At this time Bishop Collomb and Father Verguet arrived. Their ship was loaded with supplies, both food and personal effects. Not finding there [--] the brig Anonyme, as Mr Marceau had given him to hope and not being able to convince the captain of the ship that was present to [?] [-- --]San Cristobal, he was obliged to [--] unload his cargo and to await [-- -- -- ---- -- -- -- --]. The wonderful provisions for the Bishop, the French Society and for us were unloaded at Baïao, under the eyes, so to speak, of the inhabitants; they plotted together and another theft was committed without fear of being punished. That is not all, as c[--]e [--] they transported by boat to Pouébo all that they had stolen in Baïao; so I saw with my own eyes [--] the people from Baïao spread out our goods in Pouébo and distribute them to the members of this powerful tribe so as to gain favour. We had to endure this [--] without being able to do anything, which was the greatest of all insults. I learned at Pouébo that our establishment at Baïao was going to be attacked and pillaged immediately after the departure of the ship. I informed Fr Grange, who replied that he was not afraid and was keeping guard. The ship departed for Batavia.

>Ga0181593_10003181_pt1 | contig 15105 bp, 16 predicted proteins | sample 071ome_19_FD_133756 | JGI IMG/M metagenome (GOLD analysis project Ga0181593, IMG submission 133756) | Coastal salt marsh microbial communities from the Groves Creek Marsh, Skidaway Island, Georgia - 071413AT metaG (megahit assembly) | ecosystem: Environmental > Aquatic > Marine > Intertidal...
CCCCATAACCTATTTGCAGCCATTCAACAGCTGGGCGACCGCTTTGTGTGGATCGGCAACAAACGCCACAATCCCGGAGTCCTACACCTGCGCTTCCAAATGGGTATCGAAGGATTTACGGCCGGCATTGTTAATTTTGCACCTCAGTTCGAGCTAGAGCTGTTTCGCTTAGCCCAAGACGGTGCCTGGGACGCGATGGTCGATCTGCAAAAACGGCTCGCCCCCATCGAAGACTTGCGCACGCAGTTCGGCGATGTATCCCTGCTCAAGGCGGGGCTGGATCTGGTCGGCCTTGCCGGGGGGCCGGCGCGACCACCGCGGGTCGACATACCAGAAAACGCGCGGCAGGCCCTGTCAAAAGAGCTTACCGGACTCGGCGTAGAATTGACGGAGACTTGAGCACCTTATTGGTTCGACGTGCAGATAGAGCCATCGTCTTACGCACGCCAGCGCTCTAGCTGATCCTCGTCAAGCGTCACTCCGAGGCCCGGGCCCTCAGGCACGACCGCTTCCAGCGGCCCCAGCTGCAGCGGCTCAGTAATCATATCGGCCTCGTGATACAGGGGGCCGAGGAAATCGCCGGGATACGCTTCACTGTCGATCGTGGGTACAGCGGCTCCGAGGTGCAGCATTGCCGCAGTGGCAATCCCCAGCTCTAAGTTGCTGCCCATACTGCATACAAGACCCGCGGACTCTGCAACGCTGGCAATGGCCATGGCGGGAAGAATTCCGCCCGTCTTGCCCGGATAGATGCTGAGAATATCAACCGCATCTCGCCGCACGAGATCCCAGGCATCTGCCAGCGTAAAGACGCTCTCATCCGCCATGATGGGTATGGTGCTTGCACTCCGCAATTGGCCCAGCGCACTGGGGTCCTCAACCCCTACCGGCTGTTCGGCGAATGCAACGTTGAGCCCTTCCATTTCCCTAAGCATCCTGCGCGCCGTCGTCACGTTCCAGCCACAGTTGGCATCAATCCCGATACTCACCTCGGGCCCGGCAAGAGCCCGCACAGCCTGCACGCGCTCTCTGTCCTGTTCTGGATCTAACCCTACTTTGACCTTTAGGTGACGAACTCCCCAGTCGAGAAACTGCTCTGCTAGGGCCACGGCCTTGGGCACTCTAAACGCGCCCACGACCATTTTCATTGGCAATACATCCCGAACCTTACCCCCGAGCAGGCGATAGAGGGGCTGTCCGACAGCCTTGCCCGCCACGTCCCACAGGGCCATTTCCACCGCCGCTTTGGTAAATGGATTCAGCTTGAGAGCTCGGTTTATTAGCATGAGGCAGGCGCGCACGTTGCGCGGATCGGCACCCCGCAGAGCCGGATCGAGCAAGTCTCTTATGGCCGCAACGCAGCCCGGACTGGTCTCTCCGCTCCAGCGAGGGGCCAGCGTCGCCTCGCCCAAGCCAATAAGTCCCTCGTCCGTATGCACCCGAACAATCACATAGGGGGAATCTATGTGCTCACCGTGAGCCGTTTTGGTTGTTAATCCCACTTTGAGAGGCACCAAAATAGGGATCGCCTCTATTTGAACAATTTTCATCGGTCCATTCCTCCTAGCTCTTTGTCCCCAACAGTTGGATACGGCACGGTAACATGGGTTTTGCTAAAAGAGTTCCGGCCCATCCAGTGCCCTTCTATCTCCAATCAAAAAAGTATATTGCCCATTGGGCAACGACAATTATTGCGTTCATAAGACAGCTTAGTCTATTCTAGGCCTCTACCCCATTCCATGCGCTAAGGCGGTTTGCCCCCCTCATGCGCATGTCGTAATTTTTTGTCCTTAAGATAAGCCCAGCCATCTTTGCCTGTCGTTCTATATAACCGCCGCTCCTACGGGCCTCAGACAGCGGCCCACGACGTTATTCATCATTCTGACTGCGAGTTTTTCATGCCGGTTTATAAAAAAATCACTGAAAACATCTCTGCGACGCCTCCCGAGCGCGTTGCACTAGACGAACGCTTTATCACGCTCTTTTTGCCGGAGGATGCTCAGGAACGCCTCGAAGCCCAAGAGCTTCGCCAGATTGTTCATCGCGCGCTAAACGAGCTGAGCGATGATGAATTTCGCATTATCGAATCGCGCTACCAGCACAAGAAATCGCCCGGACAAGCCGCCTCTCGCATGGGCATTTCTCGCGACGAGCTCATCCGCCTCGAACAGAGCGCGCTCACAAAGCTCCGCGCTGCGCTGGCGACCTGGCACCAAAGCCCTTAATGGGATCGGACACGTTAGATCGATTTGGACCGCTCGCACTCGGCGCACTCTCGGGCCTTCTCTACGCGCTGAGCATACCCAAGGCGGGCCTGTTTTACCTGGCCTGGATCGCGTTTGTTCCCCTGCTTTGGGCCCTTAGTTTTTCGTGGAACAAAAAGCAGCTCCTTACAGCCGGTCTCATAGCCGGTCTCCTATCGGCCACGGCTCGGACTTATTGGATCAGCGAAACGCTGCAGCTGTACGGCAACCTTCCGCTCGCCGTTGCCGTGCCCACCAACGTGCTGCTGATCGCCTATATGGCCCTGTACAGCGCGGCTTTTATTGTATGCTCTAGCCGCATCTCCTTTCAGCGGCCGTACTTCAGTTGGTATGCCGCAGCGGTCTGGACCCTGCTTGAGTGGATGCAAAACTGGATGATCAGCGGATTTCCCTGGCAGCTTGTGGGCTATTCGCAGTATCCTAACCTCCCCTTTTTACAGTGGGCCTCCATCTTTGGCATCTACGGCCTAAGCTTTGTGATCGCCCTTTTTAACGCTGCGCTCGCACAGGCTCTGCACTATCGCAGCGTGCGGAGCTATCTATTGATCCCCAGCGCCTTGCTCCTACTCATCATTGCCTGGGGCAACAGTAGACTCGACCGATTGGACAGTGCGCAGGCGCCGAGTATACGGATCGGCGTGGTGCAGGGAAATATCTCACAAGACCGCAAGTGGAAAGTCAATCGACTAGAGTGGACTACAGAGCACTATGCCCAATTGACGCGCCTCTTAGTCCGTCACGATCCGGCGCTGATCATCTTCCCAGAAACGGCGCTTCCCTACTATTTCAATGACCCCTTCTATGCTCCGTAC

On Sunday 17th July everything was very peaceful at Pouébo. It was not the same situation at Baïao, but we were not aware of it. That day, around three o’clock, they set fir to our [--] little church. It was in vain that Fr Grange had written [-- --] help; The young Christian that he had sent to carry me [?] the letter was stopped on the way, so that we were quite [--] while everyone at Baïao was suffering terribly.